I can proudly say I've never eaten anything over a couple years expired, let alone 100, but maybe that isn't really a point of pride. I could be like this guy, who's been making a living on YouTube searching out, examining, and eating rations he's found from military conflicts. Today, Steve ate the oldest ration to date, with this one being provided by the British army during the Second Boer Conflict all the way back in 1899! I have no clue how this guy isn't dead yet, but it is fascinating to see him examine, and then eat this thing!
Turns out you can have an amazing steak outside of a simulated universe, or so you think. We can debate whether or not we're all living the Matrix all day, but what you can't debate is that the steak seen in that film is delicious and you haven't thought about eating one exactly like it after seeing that scene. Now you can, thanks to the latest video by Binging With Babish. Check it out below, and let us know if you are "the one," capable of making this steak:
Marvel has been on a strong cartoon streak for awhile, but no era of their cartoons will ever top the theme songs produced in the 90s. I know some of you are already humming the X-Men theme in your head as I make that statement, but damn that's only the tip of the Iceberg! Spider-man, Iron-Man, Hulk?! If you don't remember any of these, you need a refresher. This video will bring you up to speed, and probably have you humming at least one of these themes throughout the day:
If you're looking for the best late-night interview on television in 2018, you've found it. Jim Carrey showed up during Jeff Daniels' Conan interview and it turned into the most amazing, hilarious, and heartfelt interview I've seen in a long time. Daniels and Carrey cut up like it was old times, told the viewers who didn't like the Dumb and Dumber sequel to go screw themselves, and generally proved they were best friends in real life. Check out the interview below, and then call up your best friend and tell them you love them:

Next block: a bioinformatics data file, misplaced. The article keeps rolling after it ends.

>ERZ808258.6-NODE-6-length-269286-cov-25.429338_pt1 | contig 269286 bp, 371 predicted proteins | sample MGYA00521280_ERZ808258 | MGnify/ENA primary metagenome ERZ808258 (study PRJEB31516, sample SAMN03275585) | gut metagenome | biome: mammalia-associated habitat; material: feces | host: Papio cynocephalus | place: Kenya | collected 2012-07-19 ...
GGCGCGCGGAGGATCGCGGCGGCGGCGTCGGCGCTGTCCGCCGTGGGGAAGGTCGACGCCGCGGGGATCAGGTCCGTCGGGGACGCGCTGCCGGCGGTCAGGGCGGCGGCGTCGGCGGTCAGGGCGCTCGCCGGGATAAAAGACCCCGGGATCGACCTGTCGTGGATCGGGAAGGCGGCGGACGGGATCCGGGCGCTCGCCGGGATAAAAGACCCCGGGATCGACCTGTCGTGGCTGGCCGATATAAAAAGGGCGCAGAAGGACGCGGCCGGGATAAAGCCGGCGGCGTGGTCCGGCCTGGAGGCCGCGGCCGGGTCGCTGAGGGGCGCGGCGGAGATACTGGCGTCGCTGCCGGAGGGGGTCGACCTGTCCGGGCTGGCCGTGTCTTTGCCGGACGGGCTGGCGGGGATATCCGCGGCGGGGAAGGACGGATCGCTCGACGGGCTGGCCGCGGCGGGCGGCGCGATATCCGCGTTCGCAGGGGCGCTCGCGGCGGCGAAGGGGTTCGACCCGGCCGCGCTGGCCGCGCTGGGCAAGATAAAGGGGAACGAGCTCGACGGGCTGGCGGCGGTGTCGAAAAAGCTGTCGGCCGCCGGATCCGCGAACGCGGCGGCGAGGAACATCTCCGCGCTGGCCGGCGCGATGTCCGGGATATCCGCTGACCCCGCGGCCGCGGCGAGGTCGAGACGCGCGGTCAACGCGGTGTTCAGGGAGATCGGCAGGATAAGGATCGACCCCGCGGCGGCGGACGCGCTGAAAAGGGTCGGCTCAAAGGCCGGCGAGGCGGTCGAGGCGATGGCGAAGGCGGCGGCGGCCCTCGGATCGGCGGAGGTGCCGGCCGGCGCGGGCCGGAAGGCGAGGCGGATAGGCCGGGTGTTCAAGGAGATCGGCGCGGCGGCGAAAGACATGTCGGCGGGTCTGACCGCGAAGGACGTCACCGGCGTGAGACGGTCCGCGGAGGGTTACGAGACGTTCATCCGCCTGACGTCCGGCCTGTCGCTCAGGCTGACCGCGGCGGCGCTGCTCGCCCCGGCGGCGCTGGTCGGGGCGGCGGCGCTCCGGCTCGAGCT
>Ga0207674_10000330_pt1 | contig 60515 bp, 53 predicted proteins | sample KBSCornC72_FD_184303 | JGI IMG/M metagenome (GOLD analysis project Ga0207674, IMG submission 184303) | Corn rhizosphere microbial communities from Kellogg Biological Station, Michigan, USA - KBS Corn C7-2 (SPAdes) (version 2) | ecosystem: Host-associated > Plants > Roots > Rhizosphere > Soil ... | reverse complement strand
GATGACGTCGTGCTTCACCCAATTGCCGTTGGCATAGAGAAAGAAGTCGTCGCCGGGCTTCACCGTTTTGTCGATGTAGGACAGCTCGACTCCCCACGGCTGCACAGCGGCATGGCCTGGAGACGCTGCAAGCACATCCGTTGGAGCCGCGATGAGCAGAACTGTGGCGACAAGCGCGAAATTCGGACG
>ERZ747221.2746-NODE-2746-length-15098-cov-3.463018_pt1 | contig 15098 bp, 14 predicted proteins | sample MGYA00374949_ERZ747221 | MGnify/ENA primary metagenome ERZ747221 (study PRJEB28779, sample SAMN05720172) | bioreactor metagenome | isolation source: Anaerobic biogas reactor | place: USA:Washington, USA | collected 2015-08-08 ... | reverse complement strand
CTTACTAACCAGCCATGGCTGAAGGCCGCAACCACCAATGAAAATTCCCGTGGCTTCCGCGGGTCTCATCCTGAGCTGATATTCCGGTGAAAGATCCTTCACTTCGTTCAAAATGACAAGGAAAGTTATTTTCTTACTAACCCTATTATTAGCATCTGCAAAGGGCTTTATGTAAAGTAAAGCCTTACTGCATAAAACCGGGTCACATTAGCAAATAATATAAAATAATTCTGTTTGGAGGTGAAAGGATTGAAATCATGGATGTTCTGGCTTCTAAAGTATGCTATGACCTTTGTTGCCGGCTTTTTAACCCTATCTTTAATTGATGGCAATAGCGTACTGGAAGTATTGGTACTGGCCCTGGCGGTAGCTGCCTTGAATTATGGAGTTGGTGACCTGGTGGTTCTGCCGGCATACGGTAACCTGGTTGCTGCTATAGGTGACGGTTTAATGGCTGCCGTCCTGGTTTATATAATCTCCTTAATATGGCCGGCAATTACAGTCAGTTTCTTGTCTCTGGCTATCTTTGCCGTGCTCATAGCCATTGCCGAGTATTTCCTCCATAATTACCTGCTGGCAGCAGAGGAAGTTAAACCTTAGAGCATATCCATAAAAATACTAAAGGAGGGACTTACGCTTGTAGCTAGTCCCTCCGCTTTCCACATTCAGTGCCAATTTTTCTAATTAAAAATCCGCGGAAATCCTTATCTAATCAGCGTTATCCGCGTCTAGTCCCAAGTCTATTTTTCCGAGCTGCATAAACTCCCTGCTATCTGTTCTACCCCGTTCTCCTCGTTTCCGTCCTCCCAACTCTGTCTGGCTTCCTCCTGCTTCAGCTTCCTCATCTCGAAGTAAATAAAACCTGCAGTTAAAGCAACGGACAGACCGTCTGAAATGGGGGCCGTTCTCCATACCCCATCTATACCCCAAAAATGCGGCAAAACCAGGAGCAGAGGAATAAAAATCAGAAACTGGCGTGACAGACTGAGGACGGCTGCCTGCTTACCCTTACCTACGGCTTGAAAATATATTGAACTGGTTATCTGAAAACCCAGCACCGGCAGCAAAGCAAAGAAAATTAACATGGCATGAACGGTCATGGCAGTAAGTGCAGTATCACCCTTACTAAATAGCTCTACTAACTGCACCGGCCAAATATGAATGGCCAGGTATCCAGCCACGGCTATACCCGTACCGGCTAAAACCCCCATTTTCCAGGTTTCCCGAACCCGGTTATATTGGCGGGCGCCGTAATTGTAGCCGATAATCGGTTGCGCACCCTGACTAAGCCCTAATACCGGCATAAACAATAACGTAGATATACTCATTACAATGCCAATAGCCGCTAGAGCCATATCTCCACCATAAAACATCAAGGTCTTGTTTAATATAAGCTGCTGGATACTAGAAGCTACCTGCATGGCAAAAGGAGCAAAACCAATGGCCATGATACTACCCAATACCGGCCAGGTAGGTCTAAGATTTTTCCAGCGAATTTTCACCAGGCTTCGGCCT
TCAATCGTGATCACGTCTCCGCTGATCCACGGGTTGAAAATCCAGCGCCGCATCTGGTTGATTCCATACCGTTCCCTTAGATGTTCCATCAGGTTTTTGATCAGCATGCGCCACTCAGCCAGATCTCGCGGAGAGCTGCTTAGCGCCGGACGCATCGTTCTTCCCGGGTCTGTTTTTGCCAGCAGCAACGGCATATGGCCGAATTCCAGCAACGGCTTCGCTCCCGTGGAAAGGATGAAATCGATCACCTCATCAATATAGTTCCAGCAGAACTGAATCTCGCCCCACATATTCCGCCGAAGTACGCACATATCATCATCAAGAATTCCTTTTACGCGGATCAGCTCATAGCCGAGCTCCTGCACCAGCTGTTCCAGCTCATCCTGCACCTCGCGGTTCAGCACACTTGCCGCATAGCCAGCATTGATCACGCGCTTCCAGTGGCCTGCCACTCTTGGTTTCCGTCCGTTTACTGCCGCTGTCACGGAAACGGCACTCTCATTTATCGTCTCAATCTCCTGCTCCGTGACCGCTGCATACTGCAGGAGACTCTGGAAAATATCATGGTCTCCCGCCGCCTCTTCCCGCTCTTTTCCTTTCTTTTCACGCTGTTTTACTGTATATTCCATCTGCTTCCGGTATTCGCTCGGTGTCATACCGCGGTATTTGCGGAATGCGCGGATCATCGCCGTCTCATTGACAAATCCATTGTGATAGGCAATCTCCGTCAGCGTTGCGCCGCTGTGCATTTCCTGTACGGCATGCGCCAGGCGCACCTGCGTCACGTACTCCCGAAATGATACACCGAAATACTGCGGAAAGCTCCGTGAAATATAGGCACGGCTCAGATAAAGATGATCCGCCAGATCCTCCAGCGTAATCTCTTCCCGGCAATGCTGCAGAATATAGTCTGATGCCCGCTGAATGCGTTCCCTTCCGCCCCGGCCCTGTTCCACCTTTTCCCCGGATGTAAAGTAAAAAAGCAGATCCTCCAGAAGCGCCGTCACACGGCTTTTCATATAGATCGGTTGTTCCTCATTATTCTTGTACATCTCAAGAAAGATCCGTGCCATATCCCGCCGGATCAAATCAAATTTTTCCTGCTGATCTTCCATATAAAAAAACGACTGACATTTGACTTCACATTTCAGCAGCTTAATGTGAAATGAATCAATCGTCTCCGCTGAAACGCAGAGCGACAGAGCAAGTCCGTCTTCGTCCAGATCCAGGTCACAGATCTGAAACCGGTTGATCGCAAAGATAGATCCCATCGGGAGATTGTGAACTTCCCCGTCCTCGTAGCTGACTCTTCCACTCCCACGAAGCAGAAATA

Dwayne Johnson is killing it once again at the box office with Rampage, but there was once a point where the actor threatened to not do the film at all after he got peeved reading the original ending. Spoiler alert for those who haven't seen the film, but The Rock took issue with the original film's ending featuring his albino gorilla buddy George kicking the bucket at the film's end. Johnson explained why he didn't like that ending, and why it almost kept him from doing the film (Source: Rolling Stone):
“I don’t like a sad ending. Life brings that shit – I don’t want it in my movies. When the credits roll, I want to feel great…We had a big meeting where they gave me all the reasons they thought George should die. He sacrifices himself saving the world. Killing these animals who had ill intentions to harm mankind. He sacrifices himself like a brave soldier. OK. But this is a movie! There’s a crocodile the size of a football stadium – we’re not making Saving Private Ryan.
My problem is I have a relationship with an audience around the world. For years I’ve built a trust with them that they’re gonna come to my movies and feel good. So every once in a while, you have to drop this card, which is: You’re gonna have to find another actor. We need to figure something out, otherwise I’m not gonna do the movie.”
Well, at least we never need to worry about a film with The Rock in it having a sad ending I guess? It's kind of crazy he has that kind of pull in Hollywood, but not surprising considering the money his films bring in! Do you think the film is better with the ending it has, or do you think the original ending would've been better? Does it really matter?